(Reuters) — Qualcomm illegally suppressed competition in the market for smartphone chips by threatening to cut off supplies and extracting excessive licensing fees, a U.S. judge ruled, a decision that could force the company to overhaul its business practices.
The decision issued late Tuesday night by U.S. District Judge Lucy Koh in San Jose, California, caused Qualcomm shares to plunge 9.5 percent in early trading on Wednesday.
“Qualcomm’s licensing practices have strangled competition” in parts of the chip market for years, harming rivals, smartphone makers, and consumers, Koh wrote in a 233-page decision.
She ordered the San Diego-based company to renegotiate licensing agreements at reasonable prices, without threatening to cut off supplies, and ordered that it be monitored for seven years to ensure its compliance.
Qualcomm said it will immediately ask Koh to put her decision on hold, and also seek a quick appeal to the federal appeals court in California.
“We strongly disagree with the judge’s conclusions, her interpretation of the facts and her application of the law,” general counsel Don Rosenberg said in a statement.
Koh’s decision followed a 10-day non-jury trial in January, and is a victory for the U.S. Federal Trade Commission, which has accused Qualcomm in 2017 of violating antitrust law.
It is unclear whether the sanctions will be challenged by the U.S. Department of Justice, which had asked Koh on May 2 to hold a hearing on that matter if Qualcomm were found liable.
“The possibility certainly exists for Qualcomm to prevail upon appeal” given the government’s “somewhat schizophrenic” approach to the case, with the FTC and Justice Department appearing at odds, Bernstein analyst Stacy Rasgon wrote.
The Justice Department was not immediately available for comment on Wednesday.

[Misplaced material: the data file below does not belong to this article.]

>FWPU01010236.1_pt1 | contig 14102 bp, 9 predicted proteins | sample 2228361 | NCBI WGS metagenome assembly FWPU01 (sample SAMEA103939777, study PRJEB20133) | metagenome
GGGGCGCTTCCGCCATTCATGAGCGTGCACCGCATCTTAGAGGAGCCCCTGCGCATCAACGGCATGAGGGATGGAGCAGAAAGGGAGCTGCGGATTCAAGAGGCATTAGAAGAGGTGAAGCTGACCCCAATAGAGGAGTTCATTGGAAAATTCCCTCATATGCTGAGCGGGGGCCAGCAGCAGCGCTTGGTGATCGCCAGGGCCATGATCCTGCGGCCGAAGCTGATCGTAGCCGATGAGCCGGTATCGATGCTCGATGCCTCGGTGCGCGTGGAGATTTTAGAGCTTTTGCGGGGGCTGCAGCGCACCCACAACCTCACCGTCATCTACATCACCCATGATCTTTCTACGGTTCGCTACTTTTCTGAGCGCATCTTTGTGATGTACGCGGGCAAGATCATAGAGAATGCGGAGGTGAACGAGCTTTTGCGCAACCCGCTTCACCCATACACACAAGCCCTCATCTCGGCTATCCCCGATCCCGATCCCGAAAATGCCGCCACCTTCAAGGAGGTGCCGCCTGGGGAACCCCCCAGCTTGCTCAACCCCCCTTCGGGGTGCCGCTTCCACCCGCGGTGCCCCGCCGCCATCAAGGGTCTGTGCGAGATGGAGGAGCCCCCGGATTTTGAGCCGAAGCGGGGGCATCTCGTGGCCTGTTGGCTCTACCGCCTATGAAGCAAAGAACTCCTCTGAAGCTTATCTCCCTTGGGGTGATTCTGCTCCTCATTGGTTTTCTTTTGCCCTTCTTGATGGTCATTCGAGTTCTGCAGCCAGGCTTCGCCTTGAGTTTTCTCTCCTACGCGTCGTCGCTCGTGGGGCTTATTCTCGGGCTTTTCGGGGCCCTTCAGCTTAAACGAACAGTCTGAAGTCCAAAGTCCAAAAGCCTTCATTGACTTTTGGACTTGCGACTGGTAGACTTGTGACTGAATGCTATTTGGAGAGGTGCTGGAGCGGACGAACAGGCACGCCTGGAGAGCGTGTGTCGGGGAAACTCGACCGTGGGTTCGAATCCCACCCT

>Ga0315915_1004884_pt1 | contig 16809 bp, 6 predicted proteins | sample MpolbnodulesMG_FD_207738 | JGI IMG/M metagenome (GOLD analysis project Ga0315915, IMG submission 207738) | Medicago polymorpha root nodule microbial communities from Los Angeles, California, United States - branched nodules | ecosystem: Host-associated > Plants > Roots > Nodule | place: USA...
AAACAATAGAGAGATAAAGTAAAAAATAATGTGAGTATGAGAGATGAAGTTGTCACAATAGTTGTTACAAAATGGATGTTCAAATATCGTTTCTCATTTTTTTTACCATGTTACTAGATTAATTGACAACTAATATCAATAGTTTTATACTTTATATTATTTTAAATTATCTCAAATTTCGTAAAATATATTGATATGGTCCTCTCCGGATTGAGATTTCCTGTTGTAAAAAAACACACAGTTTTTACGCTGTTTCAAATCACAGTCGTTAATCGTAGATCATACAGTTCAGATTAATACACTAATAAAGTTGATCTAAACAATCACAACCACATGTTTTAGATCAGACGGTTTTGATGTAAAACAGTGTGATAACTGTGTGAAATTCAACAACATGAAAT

Koh said Qualcomm engaged in “extensive” anticompetitive conduct targeting more than one dozen original equipment manufacturers including Apple, BlackBerry, Huawei, Lenovo, LG, Motorola, Samsung, and Sony, often by cutting off or threatening to cut off chip supplies or withholding technical support.
She also said Qualcomm’s monopoly power in modem chips enabled the company to sustain “unreasonably high” royalty rates not justified by its contributions to the marketplace.
“With practices that result in exclusivity and eliminate opportunities to compete for OEM business, Qualcomm undermines rivals in every facet,” she wrote.
She also found Qualcomm knew its licensing practices harmed competition “yet continued anyway” despite government investigations in China, Japan, Korea, Taiwan, the European Union and the United States.
“This evidence of Qualcomm’s intent confirms the court’s conclusion that Qualcomm’s practices cause anticompetitive harm because no monopolist monopolizes unconscious of what he is doing,” she wrote.
Koh also said testimony from some Qualcomm witnesses “lacked credibility,” faulting Chief Executive Steve Mollenkopf and others for giving “long, fast, and practiced narratives” and saying company emails and notes contradicted his testimony.
“It will be difficult for an appellate court to disturb the court’s findings regarding the truthfulness of the Qualcomm witnesses and conclusions reached based on those findings,” said Barbara Sicalides, a partner at Pepper Hamilton in Philadelphia, specializing in antitrust law.
Qualcomm makes cellphone processors and modem chips, but generates most profits by licensing its technology to mobile phone makers.
Rasgon, the Bernstein analyst, said Koh had indicated at trial she was leaning against Qualcomm, but some investors had hoped her views would be “softened” by the Apple settlement.
“Apparently not,” Rasgon wrote.